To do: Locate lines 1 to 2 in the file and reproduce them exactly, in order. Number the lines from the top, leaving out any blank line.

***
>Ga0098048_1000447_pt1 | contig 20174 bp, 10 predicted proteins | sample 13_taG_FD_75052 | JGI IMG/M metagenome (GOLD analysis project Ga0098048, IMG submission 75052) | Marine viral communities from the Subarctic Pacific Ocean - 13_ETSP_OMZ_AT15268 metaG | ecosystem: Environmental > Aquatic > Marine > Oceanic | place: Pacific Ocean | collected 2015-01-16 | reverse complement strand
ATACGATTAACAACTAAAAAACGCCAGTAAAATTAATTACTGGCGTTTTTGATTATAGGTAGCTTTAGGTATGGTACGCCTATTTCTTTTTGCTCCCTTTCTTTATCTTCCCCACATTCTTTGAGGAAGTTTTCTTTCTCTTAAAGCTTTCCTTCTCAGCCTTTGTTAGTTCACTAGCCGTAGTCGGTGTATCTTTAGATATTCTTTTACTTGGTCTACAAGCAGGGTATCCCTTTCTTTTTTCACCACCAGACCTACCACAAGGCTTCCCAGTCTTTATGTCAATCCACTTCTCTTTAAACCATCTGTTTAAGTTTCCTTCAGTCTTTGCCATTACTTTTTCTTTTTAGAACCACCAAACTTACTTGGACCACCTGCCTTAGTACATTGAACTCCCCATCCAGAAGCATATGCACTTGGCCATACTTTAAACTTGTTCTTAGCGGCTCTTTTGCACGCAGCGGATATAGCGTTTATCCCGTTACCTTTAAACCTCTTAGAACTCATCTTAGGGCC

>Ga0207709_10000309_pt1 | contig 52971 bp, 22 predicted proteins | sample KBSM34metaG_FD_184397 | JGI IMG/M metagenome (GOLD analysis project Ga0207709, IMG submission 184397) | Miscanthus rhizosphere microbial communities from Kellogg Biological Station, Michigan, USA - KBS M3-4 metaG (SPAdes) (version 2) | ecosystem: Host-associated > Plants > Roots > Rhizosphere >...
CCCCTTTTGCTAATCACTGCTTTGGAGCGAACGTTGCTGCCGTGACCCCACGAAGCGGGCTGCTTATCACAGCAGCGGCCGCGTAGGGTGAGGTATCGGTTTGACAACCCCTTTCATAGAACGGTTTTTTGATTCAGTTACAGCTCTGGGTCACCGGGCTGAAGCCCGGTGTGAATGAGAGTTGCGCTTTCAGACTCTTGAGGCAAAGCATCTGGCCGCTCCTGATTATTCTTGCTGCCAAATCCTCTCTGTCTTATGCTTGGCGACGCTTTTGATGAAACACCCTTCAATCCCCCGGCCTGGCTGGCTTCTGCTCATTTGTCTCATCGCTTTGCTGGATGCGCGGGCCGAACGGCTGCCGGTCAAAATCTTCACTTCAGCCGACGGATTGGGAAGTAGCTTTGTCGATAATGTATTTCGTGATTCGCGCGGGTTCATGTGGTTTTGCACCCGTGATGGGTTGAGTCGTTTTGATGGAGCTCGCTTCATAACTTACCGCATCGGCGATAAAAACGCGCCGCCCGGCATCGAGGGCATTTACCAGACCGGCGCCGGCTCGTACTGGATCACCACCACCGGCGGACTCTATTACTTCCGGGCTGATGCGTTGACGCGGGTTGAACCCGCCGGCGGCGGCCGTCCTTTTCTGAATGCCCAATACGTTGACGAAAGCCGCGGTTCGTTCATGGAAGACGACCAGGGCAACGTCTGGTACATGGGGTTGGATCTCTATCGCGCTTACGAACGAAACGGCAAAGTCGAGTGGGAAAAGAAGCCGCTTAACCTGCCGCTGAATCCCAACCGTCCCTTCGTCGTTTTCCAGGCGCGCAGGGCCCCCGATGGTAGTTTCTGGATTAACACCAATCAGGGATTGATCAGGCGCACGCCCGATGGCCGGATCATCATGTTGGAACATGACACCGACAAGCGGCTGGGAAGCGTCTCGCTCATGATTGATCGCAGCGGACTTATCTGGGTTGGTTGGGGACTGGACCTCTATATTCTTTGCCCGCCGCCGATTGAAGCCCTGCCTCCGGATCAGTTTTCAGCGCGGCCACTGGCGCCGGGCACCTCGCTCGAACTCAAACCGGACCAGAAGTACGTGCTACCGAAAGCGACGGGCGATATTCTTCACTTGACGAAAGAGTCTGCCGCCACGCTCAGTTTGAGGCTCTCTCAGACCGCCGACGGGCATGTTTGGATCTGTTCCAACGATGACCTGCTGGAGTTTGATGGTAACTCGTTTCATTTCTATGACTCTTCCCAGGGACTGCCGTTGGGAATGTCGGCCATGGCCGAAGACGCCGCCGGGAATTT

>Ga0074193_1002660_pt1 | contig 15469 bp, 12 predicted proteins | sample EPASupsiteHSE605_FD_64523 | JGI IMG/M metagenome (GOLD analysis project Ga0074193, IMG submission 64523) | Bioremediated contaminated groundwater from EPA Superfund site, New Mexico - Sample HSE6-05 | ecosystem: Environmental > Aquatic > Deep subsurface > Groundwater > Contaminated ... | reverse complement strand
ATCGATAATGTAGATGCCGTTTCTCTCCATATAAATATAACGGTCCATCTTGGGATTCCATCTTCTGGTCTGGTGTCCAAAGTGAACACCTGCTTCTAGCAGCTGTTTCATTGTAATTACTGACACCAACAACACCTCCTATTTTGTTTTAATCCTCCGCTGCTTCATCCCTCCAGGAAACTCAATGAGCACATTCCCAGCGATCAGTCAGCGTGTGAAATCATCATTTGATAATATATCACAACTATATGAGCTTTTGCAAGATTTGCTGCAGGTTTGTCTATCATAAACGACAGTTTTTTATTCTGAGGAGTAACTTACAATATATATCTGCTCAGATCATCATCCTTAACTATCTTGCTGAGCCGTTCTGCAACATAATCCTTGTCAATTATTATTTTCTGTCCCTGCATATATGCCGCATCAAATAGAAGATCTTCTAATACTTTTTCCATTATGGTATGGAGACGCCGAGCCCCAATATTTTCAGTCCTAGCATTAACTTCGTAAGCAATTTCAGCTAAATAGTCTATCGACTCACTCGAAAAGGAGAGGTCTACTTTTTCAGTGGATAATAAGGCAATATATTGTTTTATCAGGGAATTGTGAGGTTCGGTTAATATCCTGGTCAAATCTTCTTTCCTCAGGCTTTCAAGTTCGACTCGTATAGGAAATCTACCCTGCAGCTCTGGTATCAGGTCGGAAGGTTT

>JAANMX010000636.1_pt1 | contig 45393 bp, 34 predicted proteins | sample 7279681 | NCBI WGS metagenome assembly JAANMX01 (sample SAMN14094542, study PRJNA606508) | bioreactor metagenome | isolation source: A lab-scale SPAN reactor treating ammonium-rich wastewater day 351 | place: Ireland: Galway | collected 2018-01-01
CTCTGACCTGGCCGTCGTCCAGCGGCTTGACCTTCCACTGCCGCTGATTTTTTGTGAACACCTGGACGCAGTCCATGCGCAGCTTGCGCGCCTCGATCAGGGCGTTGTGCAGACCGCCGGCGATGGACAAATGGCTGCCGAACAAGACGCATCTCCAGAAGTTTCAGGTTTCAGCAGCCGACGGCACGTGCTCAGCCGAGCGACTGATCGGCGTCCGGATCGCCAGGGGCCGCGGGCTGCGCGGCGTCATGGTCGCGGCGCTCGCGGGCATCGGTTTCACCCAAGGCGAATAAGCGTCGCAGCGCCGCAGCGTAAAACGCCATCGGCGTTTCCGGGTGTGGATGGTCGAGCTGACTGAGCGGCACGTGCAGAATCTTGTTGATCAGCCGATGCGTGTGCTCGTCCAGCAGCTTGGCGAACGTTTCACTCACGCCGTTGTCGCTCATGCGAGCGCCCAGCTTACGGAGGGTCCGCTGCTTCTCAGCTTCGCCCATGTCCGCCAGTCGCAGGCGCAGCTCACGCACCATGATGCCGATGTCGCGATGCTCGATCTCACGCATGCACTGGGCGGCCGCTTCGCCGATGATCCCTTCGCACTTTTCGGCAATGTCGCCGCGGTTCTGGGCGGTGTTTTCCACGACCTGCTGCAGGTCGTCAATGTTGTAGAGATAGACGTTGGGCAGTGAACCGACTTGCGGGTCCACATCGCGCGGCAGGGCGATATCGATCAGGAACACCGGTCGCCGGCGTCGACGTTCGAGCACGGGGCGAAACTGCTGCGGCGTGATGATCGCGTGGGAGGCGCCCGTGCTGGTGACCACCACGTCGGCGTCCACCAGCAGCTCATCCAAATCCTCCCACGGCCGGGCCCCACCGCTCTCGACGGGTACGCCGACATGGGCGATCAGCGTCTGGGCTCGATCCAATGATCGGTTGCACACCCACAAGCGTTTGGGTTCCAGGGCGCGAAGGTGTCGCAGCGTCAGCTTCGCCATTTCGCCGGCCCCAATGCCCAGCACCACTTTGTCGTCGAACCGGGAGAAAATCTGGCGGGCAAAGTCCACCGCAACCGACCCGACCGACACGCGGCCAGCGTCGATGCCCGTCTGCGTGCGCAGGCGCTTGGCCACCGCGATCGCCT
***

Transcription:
>Ga0098048_1000447_pt1 | contig 20174 bp, 10 predicted proteins | sample 13_taG_FD_75052 | JGI IMG/M metagenome (GOLD analysis project Ga0098048, IMG submission 75052) | Marine viral communities from the Subarctic Pacific Ocean - 13_ETSP_OMZ_AT15268 metaG | ecosystem: Environmental > Aquatic > Marine > Oceanic | place: Pacific Ocean | collected 2015-01-16 | reverse complement strand
ATACGATTAACAACTAAAAAACGCCAGTAAAATTAATTACTGGCGTTTTTGATTATAGGTAGCTTTAGGTATGGTACGCCTATTTCTTTTTGCTCCCTTTCTTTATCTTCCCCACATTCTTTGAGGAAGTTTTCTTTCTCTTAAAGCTTTCCTTCTCAGCCTTTGTTAGTTCACTAGCCGTAGTCGGTGTATCTTTAGATATTCTTTTACTTGGTCTACAAGCAGGGTATCCCTTTCTTTTTTCACCACCAGACCTACCACAAGGCTTCCCAGTCTTTATGTCAATCCACTTCTCTTTAAACCATCTGTTTAAGTTTCCTTCAGTCTTTGCCATTACTTTTTCTTTTTAGAACCACCAAACTTACTTGGACCACCTGCCTTAGTACATTGAACTCCCCATCCAGAAGCATATGCACTTGGCCATACTTTAAACTTGTTCTTAGCGGCTCTTTTGCACGCAGCGGATATAGCGTTTATCCCGTTACCTTTAAACCTCTTAGAACTCATCTTAGGGCC